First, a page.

Monday, May 01, 2017

Interview of Santiago Vaquera-Vásquez

Interview of Santiago Vaquera-Vásquez by Xánath Caraza

Santiago Vaquera-Vásquez
Santiago Vaquera-Vásquez is an unrepentant border crosser, ex-dj, writer, painter, and academic. An Associate Professor of Creative Writing and Hispanic Southwest Literatures and Cultures in the Department of Spanish and Portuguese at the University of New Mexico, he is currently a Fulbright Senior Lecturer in the Department of American Cultures and Literatures at Hacettepe University in Ankara, Turkey. He has also taught and lectured at universities across the United States and in Spain. A member of the research group UC-Mexicanistas. Author of four collections of short stories, Algún día te cuento las cosas que he visto (2012), Luego el silencio (2014), One Day I’ll Tell You the Things I’ve Seen (2015), and En el Lost y Found (2016). His literary work has been published in anthologies in Spain, Italy, Latin America and the United States, including Malos elementos. Relatos sobre la corrupción social (2012); En la frontera: i migliori raconti della letteratura chicana (2008); Pequeñas resistencias 4 (2005); Se habla español (2000); and Líneas aéreas (1998).  His stories have also appeared in literary journals including Make Literary Magazine, Etiqueta Negra, Los noveles, Paralelo Sur, Revista 0, Camino Real, and Ventana abierta. His academic work focuses on US Latino cultural expression, and US/Mexico border cultures. He has presented at international conferences in Turkey, Spain, Colombia, Peru, the United States, Mexico, the Netherlands and Norway. He is currently working on a collection of short stories set in Turkey, Mexico, Spain, and the United States.

Who is Santiago Vaquera-Vásquez? 

I often say that I am an Unrepentant Border Crosser, or a Peripatetic Pocho, a Transterritorialized Travieso, or Mr Lost in Lengua. As a writer, I define myself through the language in which I choose to express myself, usually Spanglish. My parents crossed la frontera a few months before I was born, and we ended up in small, rural, town in northern California. It was a town of about 5,000 people, in the central valley north of Sacramento. There was a large Mexicano population that worked in agriculture —primarily olives, oranges, and peaches— and so I spent my first years living in Spanish. I often say that those were the years when I was growing up a Mexican in northern California. When I started school, I learned English and became a Mexican-American, speaking English at school and Español at home. I also started mixing the two, but that was another reality of being a part of the mexicano community in Califas. Mezclábamos las lenguas because our vidas were mezcladas.

As a child, who guided you through your first readings?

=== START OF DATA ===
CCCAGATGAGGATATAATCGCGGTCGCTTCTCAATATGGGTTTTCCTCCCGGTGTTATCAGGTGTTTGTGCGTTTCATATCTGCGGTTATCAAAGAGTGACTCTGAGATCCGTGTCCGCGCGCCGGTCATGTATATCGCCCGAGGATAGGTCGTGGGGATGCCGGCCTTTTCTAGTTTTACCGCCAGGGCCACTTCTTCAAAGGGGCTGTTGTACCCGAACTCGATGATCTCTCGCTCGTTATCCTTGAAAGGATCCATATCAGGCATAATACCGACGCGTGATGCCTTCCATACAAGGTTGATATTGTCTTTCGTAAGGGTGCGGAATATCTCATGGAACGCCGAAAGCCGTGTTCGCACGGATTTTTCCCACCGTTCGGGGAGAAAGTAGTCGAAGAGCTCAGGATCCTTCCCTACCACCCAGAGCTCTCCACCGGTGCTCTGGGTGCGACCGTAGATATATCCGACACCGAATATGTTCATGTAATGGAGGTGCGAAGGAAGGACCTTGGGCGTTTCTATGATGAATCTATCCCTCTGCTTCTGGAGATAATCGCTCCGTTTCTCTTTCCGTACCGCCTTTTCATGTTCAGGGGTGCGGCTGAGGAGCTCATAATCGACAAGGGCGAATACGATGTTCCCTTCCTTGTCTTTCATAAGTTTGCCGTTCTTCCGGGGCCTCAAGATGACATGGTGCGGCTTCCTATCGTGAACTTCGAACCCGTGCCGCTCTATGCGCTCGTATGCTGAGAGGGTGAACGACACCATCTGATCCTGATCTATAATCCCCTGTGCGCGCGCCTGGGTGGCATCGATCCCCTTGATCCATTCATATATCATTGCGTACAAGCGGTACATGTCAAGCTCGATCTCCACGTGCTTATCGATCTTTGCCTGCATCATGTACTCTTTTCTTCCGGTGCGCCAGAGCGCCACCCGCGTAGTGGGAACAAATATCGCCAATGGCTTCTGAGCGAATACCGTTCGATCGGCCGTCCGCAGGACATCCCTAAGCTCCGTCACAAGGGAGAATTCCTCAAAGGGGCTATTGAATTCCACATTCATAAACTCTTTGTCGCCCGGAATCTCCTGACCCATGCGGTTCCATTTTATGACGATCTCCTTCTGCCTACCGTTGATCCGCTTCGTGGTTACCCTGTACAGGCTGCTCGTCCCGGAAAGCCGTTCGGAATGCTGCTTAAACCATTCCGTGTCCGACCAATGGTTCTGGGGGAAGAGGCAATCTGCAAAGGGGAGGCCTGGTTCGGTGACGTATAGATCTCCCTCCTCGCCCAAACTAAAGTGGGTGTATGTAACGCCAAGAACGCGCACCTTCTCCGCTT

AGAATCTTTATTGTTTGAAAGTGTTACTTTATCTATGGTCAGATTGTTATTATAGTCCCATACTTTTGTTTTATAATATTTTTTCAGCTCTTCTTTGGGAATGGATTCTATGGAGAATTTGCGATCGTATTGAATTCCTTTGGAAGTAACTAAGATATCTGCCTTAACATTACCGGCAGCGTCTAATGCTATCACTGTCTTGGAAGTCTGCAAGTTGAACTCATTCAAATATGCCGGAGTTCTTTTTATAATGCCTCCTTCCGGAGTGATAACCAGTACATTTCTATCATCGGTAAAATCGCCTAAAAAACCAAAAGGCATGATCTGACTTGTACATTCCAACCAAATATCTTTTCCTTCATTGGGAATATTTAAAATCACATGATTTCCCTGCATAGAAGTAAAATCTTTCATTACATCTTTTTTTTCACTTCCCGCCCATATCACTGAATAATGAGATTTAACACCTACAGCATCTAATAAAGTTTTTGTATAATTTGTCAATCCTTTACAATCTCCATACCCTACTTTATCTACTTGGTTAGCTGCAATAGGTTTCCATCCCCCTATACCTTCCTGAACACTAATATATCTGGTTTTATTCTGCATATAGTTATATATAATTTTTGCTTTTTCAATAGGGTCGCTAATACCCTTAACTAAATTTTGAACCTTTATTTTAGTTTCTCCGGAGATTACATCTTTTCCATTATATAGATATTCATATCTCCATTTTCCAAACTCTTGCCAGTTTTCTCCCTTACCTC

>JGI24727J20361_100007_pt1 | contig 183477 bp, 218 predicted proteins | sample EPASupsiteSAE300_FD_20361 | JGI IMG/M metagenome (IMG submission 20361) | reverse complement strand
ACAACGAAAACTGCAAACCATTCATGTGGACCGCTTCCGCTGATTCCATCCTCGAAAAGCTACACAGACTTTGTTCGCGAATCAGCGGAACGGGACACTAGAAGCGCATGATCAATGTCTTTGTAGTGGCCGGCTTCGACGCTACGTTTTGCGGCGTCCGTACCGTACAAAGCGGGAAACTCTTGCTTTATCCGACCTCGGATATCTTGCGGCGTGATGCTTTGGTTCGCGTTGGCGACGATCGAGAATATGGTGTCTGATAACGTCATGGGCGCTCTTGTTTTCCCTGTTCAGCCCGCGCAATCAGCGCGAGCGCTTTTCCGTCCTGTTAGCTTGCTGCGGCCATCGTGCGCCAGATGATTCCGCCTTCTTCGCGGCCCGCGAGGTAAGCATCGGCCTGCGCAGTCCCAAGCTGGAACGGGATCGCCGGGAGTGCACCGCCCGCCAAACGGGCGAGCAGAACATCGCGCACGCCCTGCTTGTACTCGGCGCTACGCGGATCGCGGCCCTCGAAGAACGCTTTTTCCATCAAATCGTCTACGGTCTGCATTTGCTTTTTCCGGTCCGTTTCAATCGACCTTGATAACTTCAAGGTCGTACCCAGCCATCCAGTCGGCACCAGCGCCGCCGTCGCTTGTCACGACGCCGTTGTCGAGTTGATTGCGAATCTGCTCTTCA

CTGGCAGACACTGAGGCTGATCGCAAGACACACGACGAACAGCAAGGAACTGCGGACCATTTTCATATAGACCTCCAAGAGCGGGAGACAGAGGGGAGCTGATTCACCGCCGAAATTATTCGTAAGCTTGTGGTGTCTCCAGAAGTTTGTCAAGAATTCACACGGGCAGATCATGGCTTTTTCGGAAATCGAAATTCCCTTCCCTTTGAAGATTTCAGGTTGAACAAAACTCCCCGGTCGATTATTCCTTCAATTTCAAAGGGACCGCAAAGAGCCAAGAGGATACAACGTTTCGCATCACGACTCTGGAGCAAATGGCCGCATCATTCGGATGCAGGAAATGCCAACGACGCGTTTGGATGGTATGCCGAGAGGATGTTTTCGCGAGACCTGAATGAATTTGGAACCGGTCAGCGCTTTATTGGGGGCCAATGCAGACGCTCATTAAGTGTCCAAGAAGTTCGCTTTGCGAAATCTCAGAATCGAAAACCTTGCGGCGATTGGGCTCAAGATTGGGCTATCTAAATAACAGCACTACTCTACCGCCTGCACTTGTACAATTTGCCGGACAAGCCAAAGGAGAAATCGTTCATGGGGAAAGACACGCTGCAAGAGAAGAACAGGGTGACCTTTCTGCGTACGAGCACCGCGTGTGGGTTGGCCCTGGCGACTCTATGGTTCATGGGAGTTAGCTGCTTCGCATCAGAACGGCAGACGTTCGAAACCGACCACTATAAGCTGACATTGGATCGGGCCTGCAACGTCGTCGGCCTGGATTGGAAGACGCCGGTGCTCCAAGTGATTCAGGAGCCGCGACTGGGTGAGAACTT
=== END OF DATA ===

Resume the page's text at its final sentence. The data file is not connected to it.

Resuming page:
I learned to read when I was in first grade. Up until then, I was pretty much a travieso, but as soon as written language was unlocked for me, I took to it quickly and began to spend a lot of time in my school library. The school librarian was very supportive, and she began to give me books that the library was going to throw out. At home, my interests were comic books, and at school I read everything I could about dinosaurs. I would read to my mother at night, she was also super supportive of my reading habits. I had this dream of being an archaeologist, before that I wanted to be an astronaut, and before that, a fireman. But those were my sueños, my chamaco reality was a bit distinto: there were times when we would go out to pick olives in the orchards, or work in the orange groves. Also, my home life wasn’t always that pleasant as there was a lot of violence in my home. Then, when I was thirteen, my parents got divorced and soon after that, my sister, two years younger than me, and the sibling I was closest to, got cancer. If we had a precarious economic situation then, it went over a cliff following the divorce and the cancer. As my mother couldn’t keep us all together —she had five children ranging in age from 13 to 1— she had to divide us amongst the family. Being the oldest, I was the last to find a place to land. So while my mother worked in Silicon Valley and cared for my sister undergoing cancer treatments at Stanford Children’s Hospital, I was often locked away in the only apartment she could find, a building that didn’t allow children. On the weekends, I would sleep in a cot in the hospital by my sister in the cancer ward. It was bien trágico. That was why reading was so important to me, I could live another life in books, I could travel, I could escape, I could go on aventuras and I could even leave la tierra and visit other planetas. The stuff I was reading, mainly science fiction and fantasy —Ursula K Le Guin’s Earthsea trilogy blew my mind— but I was also reading horror, primarily Stephen King. After our return from Cancer Planet, when my mom was able to bring most of her kids back together under one roof, I fell for John Irving —his books of life in New England seemed to me like magical realism, no one lived like that, I believed— and then Kurt Vonnegut. In my first year of college I discovered Gabriel García Márquez and Mario Vargas Llosa.